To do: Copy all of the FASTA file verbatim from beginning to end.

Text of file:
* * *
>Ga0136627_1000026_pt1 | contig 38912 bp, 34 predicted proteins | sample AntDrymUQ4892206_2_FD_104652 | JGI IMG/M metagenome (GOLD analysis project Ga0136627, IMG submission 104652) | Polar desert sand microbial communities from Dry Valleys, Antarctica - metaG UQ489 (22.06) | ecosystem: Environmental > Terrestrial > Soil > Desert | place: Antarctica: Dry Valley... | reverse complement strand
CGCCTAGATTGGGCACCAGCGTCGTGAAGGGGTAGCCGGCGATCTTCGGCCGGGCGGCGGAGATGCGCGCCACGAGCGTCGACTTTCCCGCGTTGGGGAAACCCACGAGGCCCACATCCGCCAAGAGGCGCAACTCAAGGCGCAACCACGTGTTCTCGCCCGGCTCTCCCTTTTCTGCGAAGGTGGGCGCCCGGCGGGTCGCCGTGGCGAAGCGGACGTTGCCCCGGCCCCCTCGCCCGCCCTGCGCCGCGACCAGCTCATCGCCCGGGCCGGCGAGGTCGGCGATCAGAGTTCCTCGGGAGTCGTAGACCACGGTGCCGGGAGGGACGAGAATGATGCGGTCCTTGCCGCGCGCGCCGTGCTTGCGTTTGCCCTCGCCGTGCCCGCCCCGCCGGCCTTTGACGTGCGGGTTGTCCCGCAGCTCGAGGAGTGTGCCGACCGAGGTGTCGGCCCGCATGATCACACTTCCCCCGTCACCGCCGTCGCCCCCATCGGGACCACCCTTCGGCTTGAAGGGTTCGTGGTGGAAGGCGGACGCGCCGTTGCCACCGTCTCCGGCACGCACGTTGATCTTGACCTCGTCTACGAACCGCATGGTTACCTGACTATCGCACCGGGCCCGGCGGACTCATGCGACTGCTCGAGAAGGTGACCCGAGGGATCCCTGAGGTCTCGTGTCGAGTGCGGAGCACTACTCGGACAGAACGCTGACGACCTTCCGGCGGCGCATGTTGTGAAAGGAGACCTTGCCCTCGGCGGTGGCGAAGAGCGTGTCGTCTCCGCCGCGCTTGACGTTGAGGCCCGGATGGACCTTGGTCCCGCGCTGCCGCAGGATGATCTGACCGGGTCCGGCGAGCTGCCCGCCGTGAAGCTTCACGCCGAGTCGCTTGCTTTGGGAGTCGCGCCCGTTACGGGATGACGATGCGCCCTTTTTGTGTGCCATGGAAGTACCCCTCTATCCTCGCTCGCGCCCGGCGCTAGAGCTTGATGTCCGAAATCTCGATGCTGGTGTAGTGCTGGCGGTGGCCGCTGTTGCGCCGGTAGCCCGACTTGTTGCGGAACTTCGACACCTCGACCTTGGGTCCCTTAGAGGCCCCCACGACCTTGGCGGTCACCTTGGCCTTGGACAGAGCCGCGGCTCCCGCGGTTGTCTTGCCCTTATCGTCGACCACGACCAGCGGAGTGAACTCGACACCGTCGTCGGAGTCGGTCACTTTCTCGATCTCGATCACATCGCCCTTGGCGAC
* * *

>Ga0136627_1000026_pt1 | contig 38912 bp, 34 predicted proteins | sample AntDrymUQ4892206_2_FD_104652 | JGI IMG/M metagenome (GOLD analysis project Ga0136627, IMG submission 104652) | Polar desert sand microbial communities from Dry Valleys, Antarctica - metaG UQ489 (22.06) | ecosystem: Environmental > Terrestrial > Soil > Desert | place: Antarctica: Dry Valley... | reverse complement strand
CGCCTAGATTGGGCACCAGCGTCGTGAAGGGGTAGCCGGCGATCTTCGGCCGGGCGGCGGAGATGCGCGCCACGAGCGTCGACTTTCCCGCGTTGGGGAAACCCACGAGGCCCACATCCGCCAAGAGGCGCAACTCAAGGCGCAACCACGTGTTCTCGCCCGGCTCTCCCTTTTCTGCGAAGGTGGGCGCCCGGCGGGTCGCCGTGGCGAAGCGGACGTTGCCCCGGCCCCCTCGCCCGCCCTGCGCCGCGACCAGCTCATCGCCCGGGCCGGCGAGGTCGGCGATCAGAGTTCCTCGGGAGTCGTAGACCACGGTGCCGGGAGGGACGAGAATGATGCGGTCCTTGCCGCGCGCGCCGTGCTTGCGTTTGCCCTCGCCGTGCCCGCCCCGCCGGCCTTTGACGTGCGGGTTGTCCCGCAGCTCGAGGAGTGTGCCGACCGAGGTGTCGGCCCGCATGATCACACTTCCCCCGTCACCGCCGTCGCCCCCATCGGGACCACCCTTCGGCTTGAAGGGTTCGTGGTGGAAGGCGGACGCGCCGTTGCCACCGTCTCCGGCACGCACGTTGATCTTGACCTCGTCTACGAACCGCATGGTTACCTGACTATCGCACCGGGCCCGGCGGACTCATGCGACTGCTCGAGAAGGTGACCCGAGGGATCCCTGAGGTCTCGTGTCGAGTGCGGAGCACTACTCGGACAGAACGCTGACGACCTTCCGGCGGCGCATGTTGTGAAAGGAGACCTTGCCCTCGGCGGTGGCGAAGAGCGTGTCGTCTCCGCCGCGCTTGACGTTGAGGCCCGGATGGACCTTGGTCCCGCGCTGCCGCAGGATGATCTGACCGGGTCCGGCGAGCTGCCCGCCGTGAAGCTTCACGCCGAGTCGCTTGCTTTGGGAGTCGCGCCCGTTACGGGATGACGATGCGCCCTTTTTGTGTGCCATGGAAGTACCCCTCTATCCTCGCTCGCGCCCGGCGCTAGAGCTTGATGTCCGAAATCTCGATGCTGGTGTAGTGCTGGCGGTGGCCGCTGTTGCGCCGGTAGCCCGACTTGTTGCGGAACTTCGACACCTCGACCTTGGGTCCCTTAGAGGCCCCCACGACCTTGGCGGTCACCTTGGCCTTGGACAGAGCCGCGGCTCCCGCGGTTGTCTTGCCCTTATCGTCGACCACGACCAGCGGAGTGAACTCGACACCGTCGTCGGAGTCGGTCACTTTCTCGATCTCGATCACATCGCCCTTGGCGAC